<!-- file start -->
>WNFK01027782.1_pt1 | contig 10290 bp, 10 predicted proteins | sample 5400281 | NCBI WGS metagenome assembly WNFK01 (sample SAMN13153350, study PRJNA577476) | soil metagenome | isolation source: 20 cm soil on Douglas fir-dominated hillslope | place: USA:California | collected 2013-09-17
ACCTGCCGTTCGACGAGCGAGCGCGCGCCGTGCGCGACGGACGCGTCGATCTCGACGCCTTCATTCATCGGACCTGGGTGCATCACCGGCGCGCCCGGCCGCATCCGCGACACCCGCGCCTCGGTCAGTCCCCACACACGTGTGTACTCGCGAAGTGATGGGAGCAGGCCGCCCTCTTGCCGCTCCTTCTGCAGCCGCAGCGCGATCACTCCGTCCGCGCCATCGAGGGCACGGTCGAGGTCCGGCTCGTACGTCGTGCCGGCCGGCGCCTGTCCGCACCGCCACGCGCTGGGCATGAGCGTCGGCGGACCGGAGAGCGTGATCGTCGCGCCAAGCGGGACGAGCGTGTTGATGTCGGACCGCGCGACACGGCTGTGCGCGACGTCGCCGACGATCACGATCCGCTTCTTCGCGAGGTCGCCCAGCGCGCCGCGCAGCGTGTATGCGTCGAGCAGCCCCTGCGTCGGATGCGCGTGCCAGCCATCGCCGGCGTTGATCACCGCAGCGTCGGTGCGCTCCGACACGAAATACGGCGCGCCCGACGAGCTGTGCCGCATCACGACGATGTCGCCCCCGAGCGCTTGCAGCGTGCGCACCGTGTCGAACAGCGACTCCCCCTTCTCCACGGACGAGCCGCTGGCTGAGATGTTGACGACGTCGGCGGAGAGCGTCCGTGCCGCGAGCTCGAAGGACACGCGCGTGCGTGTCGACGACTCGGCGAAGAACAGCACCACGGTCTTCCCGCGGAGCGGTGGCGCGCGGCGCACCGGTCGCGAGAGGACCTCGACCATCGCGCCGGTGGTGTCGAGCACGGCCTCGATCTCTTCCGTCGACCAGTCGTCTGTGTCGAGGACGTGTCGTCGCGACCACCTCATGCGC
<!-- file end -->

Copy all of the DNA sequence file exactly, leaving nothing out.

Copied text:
>WNFK01027782.1_pt1 | contig 10290 bp, 10 predicted proteins | sample 5400281 | NCBI WGS metagenome assembly WNFK01 (sample SAMN13153350, study PRJNA577476) | soil metagenome | isolation source: 20 cm soil on Douglas fir-dominated hillslope | place: USA:California | collected 2013-09-17
ACCTGCCGTTCGACGAGCGAGCGCGCGCCGTGCGCGACGGACGCGTCGATCTCGACGCCTTCATTCATCGGACCTGGGTGCATCACCGGCGCGCCCGGCCGCATCCGCGACACCCGCGCCTCGGTCAGTCCCCACACACGTGTGTACTCGCGAAGTGATGGGAGCAGGCCGCCCTCTTGCCGCTCCTTCTGCAGCCGCAGCGCGATCACTCCGTCCGCGCCATCGAGGGCACGGTCGAGGTCCGGCTCGTACGTCGTGCCGGCCGGCGCCTGTCCGCACCGCCACGCGCTGGGCATGAGCGTCGGCGGACCGGAGAGCGTGATCGTCGCGCCAAGCGGGACGAGCGTGTTGATGTCGGACCGCGCGACACGGCTGTGCGCGACGTCGCCGACGATCACGATCCGCTTCTTCGCGAGGTCGCCCAGCGCGCCGCGCAGCGTGTATGCGTCGAGCAGCCCCTGCGTCGGATGCGCGTGCCAGCCATCGCCGGCGTTGATCACCGCAGCGTCGGTGCGCTCCGACACGAAATACGGCGCGCCCGACGAGCTGTGCCGCATCACGACGATGTCGCCCCCGAGCGCTTGCAGCGTGCGCACCGTGTCGAACAGCGACTCCCCCTTCTCCACGGACGAGCCGCTGGCTGAGATGTTGACGACGTCGGCGGAGAGCGTCCGTGCCGCGAGCTCGAAGGACACGCGCGTGCGTGTCGACGACTCGGCGAAGAACAGCACCACGGTCTTCCCGCGGAGCGGTGGCGCGCGGCGCACCGGTCGCGAGAGGACCTCGACCATCGCGCCGGTGGTGTCGAGCACGGCCTCGATCTCTTCCGTCGACCAGTCGTCTGTGTCGAGGACGTGTCGTCGCGACCACCTCATGCGC